We multiply our daily delay estimate of 55 seconds per person by 365 days and by the roughly 300 million Americans five years of age or older to come up with an estimate of about 1.6 billion hours of pedestrian delay experienced by Americans annually. Valuing that delay at $15 per hour—a figure somewhat lower than that used in studies of automobile congestion delay—produces a total estimate of $25.2 billion in time lost in pedestrian pain waiting for automobiles.

Credit: michael brooking, Flickr

The Pedestrian Pain Index is a first, rough approximation of the time lost by pedestrians due to automobile traffic. Constructing this index is complicated by the fact that, unlike the case for automobile travel, we have very limited data on walking travel. As Tom Vanderbilt put it in Slate, “Walking in America is a bit like sex: Everybody’s doing it, but nobody knows how much.” It’s a classic instance of the old adage “if you don’t count it, it doesn’t count.” Lacking any data about pedestrians in most settings, the costs and consequences of land use and engineering decisions on walking are simply invisible——and therefore ignored.

Traffic engineers have begun to recognize that the waits imposed on by signals on pedestrians impose major costs and discourage people from walking. The National Association of City Transportation Officials (NACTO) writes in the Urban Street Design Guide:

Long signal cycles, compounded over multiple intersections, can make crossing a street or walking even a short distance prohibitive and frustrating. This discourages walking altogether, and makes streets into barriers that separate destinations, rather than arteries that stitch them together.

According to the 2012 National Traffic Signal Report Card (yes, there really is such a thing: it gives us a D+), the United States has about 311,000 traffic signals (about 1 for every 1,000 Americans), with an estimated replacement cost of about $83 billion. Most of these signals control pedestrian travel, as well as vehicles. Pedestrians face delays not just at traffic signals, but when crossing roads at un-signalized intersections, and when crossing mid-block (as is frequently necessitated by the serpentine, uninterrupted roadways found in most US suburbs).

Those of you who regard this as a bit of early April data-whimsy, think again. If anything, the estimates presented here profoundly understate the costs travel time costs that our auto-centric transportation system imposes on those who would like to walk. Recent national survey data collected by Jennifer Dill and her colleagues at Portland State University show that walking is a highly valued form of transportation. Two-thirds of Americans of all ages agreed or strongly agreed with the statement “I like walking.” Younger Americans preferred walking to driving, with the share of Millennials saying they like to walk outpacing those who agreed they liked driving by 12 percentage points.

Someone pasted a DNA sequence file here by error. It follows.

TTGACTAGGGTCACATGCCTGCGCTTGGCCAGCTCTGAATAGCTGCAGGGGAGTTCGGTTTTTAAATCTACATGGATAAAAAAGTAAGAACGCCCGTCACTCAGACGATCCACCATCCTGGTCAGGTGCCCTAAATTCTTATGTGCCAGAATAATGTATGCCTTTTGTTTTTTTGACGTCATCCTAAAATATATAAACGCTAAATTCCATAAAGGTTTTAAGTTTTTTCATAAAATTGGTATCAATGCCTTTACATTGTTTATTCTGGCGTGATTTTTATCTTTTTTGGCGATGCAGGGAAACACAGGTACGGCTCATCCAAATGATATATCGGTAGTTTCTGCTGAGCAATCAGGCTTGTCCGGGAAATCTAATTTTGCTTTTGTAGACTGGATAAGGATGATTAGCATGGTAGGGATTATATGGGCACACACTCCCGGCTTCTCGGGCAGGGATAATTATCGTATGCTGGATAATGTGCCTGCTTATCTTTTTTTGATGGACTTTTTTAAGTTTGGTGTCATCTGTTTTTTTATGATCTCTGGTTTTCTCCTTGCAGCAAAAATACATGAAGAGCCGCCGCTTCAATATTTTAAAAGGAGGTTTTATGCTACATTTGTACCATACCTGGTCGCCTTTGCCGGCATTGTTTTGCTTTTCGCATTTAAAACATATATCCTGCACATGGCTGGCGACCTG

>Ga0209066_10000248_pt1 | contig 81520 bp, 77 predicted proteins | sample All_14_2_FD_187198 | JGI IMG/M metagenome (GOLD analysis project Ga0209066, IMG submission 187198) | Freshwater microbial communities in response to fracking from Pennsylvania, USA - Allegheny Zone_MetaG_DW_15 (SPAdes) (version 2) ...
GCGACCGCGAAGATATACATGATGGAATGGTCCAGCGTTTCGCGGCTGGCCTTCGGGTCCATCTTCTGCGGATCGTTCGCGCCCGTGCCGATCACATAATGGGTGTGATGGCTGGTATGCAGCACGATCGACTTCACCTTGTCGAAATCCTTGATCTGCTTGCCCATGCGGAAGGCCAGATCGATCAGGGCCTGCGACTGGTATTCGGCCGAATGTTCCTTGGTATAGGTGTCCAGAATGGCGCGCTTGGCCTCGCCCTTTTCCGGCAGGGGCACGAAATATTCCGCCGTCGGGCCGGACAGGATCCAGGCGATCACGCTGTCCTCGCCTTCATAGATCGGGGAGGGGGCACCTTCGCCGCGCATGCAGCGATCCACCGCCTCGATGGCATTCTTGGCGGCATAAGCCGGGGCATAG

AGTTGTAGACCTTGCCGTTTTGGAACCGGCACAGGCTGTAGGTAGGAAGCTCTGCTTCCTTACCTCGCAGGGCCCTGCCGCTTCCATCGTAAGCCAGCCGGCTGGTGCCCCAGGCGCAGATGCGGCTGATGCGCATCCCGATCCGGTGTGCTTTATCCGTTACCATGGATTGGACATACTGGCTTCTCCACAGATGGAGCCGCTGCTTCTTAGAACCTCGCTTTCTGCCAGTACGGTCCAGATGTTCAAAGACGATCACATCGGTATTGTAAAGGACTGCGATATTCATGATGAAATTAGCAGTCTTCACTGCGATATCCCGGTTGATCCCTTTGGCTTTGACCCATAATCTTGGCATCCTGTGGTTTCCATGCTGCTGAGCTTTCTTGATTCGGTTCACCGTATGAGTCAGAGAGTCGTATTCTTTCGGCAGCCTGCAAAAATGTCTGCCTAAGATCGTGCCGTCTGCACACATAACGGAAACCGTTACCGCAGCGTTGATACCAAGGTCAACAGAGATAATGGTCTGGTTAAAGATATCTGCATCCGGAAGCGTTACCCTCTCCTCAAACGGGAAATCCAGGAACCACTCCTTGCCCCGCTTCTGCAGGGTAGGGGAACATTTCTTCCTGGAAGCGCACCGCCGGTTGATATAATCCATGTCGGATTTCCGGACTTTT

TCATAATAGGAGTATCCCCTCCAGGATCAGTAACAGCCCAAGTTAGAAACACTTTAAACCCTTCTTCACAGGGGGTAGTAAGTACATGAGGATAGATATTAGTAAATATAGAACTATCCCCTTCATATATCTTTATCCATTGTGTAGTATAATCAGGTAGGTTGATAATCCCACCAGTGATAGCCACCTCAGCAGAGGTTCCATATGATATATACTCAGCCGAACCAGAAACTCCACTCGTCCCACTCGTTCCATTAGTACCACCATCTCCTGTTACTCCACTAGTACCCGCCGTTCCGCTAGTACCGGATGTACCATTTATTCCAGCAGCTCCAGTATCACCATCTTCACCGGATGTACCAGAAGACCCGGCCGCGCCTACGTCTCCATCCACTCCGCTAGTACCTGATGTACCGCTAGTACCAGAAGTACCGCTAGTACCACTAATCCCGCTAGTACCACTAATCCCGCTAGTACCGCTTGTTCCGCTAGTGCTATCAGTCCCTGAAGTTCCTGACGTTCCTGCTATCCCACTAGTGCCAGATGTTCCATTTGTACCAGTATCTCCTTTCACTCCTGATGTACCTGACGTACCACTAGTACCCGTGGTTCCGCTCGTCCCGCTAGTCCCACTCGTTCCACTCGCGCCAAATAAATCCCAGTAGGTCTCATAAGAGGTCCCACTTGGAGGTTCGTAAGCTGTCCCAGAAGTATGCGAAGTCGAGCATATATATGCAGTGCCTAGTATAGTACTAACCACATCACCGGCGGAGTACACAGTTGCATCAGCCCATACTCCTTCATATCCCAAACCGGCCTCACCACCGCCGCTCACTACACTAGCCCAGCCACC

Significantly, the most commonly cited barrier to walking (identified by two-thirds of the entire sample) was the relative remoteness of destinations——and destinations are more remote because they are scaled to the size of automobile market-sheds, and because parking requirements (coupled with bans on mixed use zoning) mean that it is uneconomical or illegal to build communities that are convenient for walking. The growing demand for walkable communities, coupled with their relatively short supply is one of the key reasons that values for walkable residential and commercial areas have been rising faster than for auto-dependent locations.

Credit: annshi, Flickr

Like last year’s Cappuccino Congestion Index, the Pedestrian Pain Index illustrated that armed with a modicum of data and a few assumptions, one can easily craft an impressive (or at least impressive sounding) estimate of the dollar cost of some delay that we face in our lives. But being able to monetize delay is not the same thing as saying it’s worth spending scarce public resources to remedy.

In a complex, crowded, and interconnected world, no system can be designed so that no user ever experiences a moment of delay. While it is possible to tally and monetize the value of time spent waiting, that doesn’t necessarily mean that the problem is a serious one, it would be—dare we say it “foolish”—to insist we ought to spend scarce public resources to lessen what are in many cases mostly private costs. That’s something to remember the next time you hear anyone quoting impressive sounding numbers from the Texas Transportation Institute—or anyone else—about the billions and billions lost to traffic congestion.

The Storefront Index

As Jane Jacobs so eloquently described it in The Death and Life of American Cities, much of the essence of urban living is reflected in the “sidewalk ballet” of people going about their daily errands, wandering along the margins of public spaces (streets, sidewalks, parks and squares) and in and out of quasi-private spaces (stores, salons, bars, boutiques, bars and restaurants).

Clusters of these quasi-private spaces, which are usually neighborhood businesses, activate a streetscape, both drawing life from and adding to a steady flow of people outside.

In an effort to begin to quantify this key aspect of neighborhood vitality, we’ve developed a new statistical indicator—the Storefront Index (click to see the full report)—that measures the number and concentration of customer-facing businesses in the nation’s large metropolitan areas. We’ve computed the Storefront Index by mapping the locations of hundreds of thousands of everyday businesses: grocery and hardware stores, beauty salons, bookstores, bars and restaurants, movie theatres and entertainment venues, and then identifying significant clusters of these businesses—places where each storefront business is no more than 100 meters from the next storefront.